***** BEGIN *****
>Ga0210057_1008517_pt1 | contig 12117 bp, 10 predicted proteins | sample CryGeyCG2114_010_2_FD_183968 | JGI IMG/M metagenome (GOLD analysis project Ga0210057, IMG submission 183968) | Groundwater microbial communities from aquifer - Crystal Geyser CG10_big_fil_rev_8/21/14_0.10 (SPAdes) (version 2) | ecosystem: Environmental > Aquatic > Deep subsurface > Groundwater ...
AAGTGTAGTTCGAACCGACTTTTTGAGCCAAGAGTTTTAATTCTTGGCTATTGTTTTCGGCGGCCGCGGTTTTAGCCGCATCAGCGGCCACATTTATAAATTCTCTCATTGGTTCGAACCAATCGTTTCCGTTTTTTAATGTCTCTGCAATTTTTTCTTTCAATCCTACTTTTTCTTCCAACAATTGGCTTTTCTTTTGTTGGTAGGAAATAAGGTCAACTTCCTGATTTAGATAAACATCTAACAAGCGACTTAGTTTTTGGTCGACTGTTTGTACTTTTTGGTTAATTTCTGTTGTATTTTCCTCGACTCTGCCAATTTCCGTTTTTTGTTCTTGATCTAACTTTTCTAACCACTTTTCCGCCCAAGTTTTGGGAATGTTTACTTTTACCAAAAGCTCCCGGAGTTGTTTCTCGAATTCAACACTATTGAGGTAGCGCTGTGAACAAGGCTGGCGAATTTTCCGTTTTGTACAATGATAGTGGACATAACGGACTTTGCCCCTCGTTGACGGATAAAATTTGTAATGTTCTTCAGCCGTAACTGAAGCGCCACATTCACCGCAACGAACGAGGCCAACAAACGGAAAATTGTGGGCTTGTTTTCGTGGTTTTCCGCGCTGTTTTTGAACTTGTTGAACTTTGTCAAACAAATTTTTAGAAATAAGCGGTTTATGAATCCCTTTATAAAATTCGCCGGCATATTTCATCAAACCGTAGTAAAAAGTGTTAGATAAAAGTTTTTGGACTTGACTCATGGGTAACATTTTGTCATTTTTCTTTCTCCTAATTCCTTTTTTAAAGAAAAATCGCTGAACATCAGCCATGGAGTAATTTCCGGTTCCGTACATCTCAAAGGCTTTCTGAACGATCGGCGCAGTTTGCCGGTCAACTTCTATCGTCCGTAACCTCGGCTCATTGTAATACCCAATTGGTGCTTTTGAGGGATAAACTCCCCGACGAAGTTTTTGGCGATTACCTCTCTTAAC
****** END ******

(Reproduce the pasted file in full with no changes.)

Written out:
>Ga0210057_1008517_pt1 | contig 12117 bp, 10 predicted proteins | sample CryGeyCG2114_010_2_FD_183968 | JGI IMG/M metagenome (GOLD analysis project Ga0210057, IMG submission 183968) | Groundwater microbial communities from aquifer - Crystal Geyser CG10_big_fil_rev_8/21/14_0.10 (SPAdes) (version 2) | ecosystem: Environmental > Aquatic > Deep subsurface > Groundwater ...
AAGTGTAGTTCGAACCGACTTTTTGAGCCAAGAGTTTTAATTCTTGGCTATTGTTTTCGGCGGCCGCGGTTTTAGCCGCATCAGCGGCCACATTTATAAATTCTCTCATTGGTTCGAACCAATCGTTTCCGTTTTTTAATGTCTCTGCAATTTTTTCTTTCAATCCTACTTTTTCTTCCAACAATTGGCTTTTCTTTTGTTGGTAGGAAATAAGGTCAACTTCCTGATTTAGATAAACATCTAACAAGCGACTTAGTTTTTGGTCGACTGTTTGTACTTTTTGGTTAATTTCTGTTGTATTTTCCTCGACTCTGCCAATTTCCGTTTTTTGTTCTTGATCTAACTTTTCTAACCACTTTTCCGCCCAAGTTTTGGGAATGTTTACTTTTACCAAAAGCTCCCGGAGTTGTTTCTCGAATTCAACACTATTGAGGTAGCGCTGTGAACAAGGCTGGCGAATTTTCCGTTTTGTACAATGATAGTGGACATAACGGACTTTGCCCCTCGTTGACGGATAAAATTTGTAATGTTCTTCAGCCGTAACTGAAGCGCCACATTCACCGCAACGAACGAGGCCAACAAACGGAAAATTGTGGGCTTGTTTTCGTGGTTTTCCGCGCTGTTTTTGAACTTGTTGAACTTTGTCAAACAAATTTTTAGAAATAAGCGGTTTATGAATCCCTTTATAAAATTCGCCGGCATATTTCATCAAACCGTAGTAAAAAGTGTTAGATAAAAGTTTTTGGACTTGACTCATGGGTAACATTTTGTCATTTTTCTTTCTCCTAATTCCTTTTTTAAAGAAAAATCGCTGAACATCAGCCATGGAGTAATTTCCGGTTCCGTACATCTCAAAGGCTTTCTGAACGATCGGCGCAGTTTGCCGGTCAACTTCTATCGTCCGTAACCTCGGCTCATTGTAATACCCAATTGGTGCTTTTGAGGGATAAACTCCCCGACGAAGTTTTTGGCGATTACCTCTCTTAAC